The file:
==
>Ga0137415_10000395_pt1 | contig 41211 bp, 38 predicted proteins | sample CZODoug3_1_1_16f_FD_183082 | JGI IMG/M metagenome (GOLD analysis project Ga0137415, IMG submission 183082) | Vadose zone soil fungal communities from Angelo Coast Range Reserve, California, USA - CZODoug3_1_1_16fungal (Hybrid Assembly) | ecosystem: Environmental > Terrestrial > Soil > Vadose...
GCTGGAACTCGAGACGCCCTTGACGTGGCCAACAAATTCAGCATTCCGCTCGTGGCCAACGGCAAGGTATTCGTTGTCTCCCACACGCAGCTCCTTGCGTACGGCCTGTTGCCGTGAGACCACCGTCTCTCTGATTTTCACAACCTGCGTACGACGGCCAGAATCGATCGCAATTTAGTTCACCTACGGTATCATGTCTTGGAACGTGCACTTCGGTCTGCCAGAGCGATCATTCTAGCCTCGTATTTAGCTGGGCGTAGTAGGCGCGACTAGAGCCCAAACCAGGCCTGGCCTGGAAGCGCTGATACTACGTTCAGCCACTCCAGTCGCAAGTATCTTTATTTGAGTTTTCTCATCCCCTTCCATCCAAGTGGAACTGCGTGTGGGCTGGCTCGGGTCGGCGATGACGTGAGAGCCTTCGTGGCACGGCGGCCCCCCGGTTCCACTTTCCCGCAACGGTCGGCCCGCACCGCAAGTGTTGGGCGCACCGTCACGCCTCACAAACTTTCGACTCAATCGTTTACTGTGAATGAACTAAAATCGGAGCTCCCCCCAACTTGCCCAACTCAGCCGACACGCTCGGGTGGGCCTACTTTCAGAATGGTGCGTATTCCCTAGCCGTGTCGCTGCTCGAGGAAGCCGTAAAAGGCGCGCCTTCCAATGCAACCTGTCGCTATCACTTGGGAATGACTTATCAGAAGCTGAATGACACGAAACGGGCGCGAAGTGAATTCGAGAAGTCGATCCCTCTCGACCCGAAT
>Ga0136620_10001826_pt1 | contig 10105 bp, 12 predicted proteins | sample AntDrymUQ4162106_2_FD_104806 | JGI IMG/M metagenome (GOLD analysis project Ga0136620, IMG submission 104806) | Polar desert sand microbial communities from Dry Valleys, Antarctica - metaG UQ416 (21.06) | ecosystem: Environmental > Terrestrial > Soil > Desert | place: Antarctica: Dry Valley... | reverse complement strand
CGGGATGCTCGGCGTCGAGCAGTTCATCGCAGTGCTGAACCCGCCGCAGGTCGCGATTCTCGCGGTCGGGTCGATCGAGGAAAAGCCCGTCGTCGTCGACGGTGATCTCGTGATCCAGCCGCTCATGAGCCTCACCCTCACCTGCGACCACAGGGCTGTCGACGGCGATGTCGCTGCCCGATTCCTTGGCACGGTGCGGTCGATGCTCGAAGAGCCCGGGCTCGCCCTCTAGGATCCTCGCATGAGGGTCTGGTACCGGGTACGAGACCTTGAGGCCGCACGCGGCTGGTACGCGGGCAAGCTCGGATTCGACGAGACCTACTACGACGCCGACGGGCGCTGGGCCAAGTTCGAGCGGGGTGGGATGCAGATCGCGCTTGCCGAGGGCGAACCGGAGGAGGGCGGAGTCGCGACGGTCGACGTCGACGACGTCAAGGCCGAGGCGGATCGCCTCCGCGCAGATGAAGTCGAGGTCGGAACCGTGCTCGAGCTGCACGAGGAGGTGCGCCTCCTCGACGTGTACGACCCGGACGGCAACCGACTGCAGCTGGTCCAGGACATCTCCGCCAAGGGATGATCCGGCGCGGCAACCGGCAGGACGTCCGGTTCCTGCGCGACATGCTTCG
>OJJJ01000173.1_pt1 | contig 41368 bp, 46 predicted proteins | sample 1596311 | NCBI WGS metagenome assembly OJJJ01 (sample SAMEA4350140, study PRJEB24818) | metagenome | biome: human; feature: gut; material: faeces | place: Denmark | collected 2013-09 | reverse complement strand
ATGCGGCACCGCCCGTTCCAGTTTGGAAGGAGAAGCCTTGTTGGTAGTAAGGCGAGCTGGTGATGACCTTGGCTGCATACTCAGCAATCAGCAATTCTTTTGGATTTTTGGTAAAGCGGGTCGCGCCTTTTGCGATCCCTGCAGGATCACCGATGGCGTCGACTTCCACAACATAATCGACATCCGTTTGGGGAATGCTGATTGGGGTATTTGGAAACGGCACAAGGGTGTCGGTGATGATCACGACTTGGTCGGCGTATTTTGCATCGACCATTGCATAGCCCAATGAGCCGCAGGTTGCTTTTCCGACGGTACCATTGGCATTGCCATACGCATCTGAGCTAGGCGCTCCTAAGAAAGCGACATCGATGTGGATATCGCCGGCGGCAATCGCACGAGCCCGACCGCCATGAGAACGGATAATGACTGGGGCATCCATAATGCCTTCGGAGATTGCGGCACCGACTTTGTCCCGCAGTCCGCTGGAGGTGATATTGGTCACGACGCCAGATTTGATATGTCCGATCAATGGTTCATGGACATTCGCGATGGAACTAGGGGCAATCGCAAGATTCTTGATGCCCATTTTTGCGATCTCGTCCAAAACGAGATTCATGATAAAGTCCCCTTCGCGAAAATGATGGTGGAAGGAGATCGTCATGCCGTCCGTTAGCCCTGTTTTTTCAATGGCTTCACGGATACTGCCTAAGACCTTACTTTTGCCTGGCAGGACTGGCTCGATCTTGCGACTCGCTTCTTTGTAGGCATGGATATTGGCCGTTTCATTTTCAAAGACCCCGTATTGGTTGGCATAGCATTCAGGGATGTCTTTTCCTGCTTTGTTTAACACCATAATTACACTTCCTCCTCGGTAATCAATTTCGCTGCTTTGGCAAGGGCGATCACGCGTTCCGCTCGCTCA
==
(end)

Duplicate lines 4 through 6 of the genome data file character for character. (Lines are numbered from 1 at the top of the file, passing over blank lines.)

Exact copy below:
CGGGATGCTCGGCGTCGAGCAGTTCATCGCAGTGCTGAACCCGCCGCAGGTCGCGATTCTCGCGGTCGGGTCGATCGAGGAAAAGCCCGTCGTCGTCGACGGTGATCTCGTGATCCAGCCGCTCATGAGCCTCACCCTCACCTGCGACCACAGGGCTGTCGACGGCGATGTCGCTGCCCGATTCCTTGGCACGGTGCGGTCGATGCTCGAAGAGCCCGGGCTCGCCCTCTAGGATCCTCGCATGAGGGTCTGGTACCGGGTACGAGACCTTGAGGCCGCACGCGGCTGGTACGCGGGCAAGCTCGGATTCGACGAGACCTACTACGACGCCGACGGGCGCTGGGCCAAGTTCGAGCGGGGTGGGATGCAGATCGCGCTTGCCGAGGGCGAACCGGAGGAGGGCGGAGTCGCGACGGTCGACGTCGACGACGTCAAGGCCGAGGCGGATCGCCTCCGCGCAGATGAAGTCGAGGTCGGAACCGTGCTCGAGCTGCACGAGGAGGTGCGCCTCCTCGACGTGTACGACCCGGACGGCAACCGACTGCAGCTGGTCCAGGACATCTCCGCCAAGGGATGATCCGGCGCGGCAACCGGCAGGACGTCCGGTTCCTGCGCGACATGCTTCG
>OJJJ01000173.1_pt1 | contig 41368 bp, 46 predicted proteins | sample 1596311 | NCBI WGS metagenome assembly OJJJ01 (sample SAMEA4350140, study PRJEB24818) | metagenome | biome: human; feature: gut; material: faeces | place: Denmark | collected 2013-09 | reverse complement strand
ATGCGGCACCGCCCGTTCCAGTTTGGAAGGAGAAGCCTTGTTGGTAGTAAGGCGAGCTGGTGATGACCTTGGCTGCATACTCAGCAATCAGCAATTCTTTTGGATTTTTGGTAAAGCGGGTCGCGCCTTTTGCGATCCCTGCAGGATCACCGATGGCGTCGACTTCCACAACATAATCGACATCCGTTTGGGGAATGCTGATTGGGGTATTTGGAAACGGCACAAGGGTGTCGGTGATGATCACGACTTGGTCGGCGTATTTTGCATCGACCATTGCATAGCCCAATGAGCCGCAGGTTGCTTTTCCGACGGTACCATTGGCATTGCCATACGCATCTGAGCTAGGCGCTCCTAAGAAAGCGACATCGATGTGGATATCGCCGGCGGCAATCGCACGAGCCCGACCGCCATGAGAACGGATAATGACTGGGGCATCCATAATGCCTTCGGAGATTGCGGCACCGACTTTGTCCCGCAGTCCGCTGGAGGTGATATTGGTCACGACGCCAGATTTGATATGTCCGATCAATGGTTCATGGACATTCGCGATGGAACTAGGGGCAATCGCAAGATTCTTGATGCCCATTTTTGCGATCTCGTCCAAAACGAGATTCATGATAAAGTCCCCTTCGCGAAAATGATGGTGGAAGGAGATCGTCATGCCGTCCGTTAGCCCTGTTTTTTCAATGGCTTCACGGATACTGCCTAAGACCTTACTTTTGCCTGGCAGGACTGGCTCGATCTTGCGACTCGCTTCTTTGTAGGCATGGATATTGGCCGTTTCATTTTCAAAGACCCCGTATTGGTTGGCATAGCATTCAGGGATGTCTTTTCCTGCTTTGTTTAACACCATAATTACACTTCCTCCTCGGTAATCAATTTCGCTGCTTTGGCAAGGGCGATCACGCGTTCCGCTCGCTCA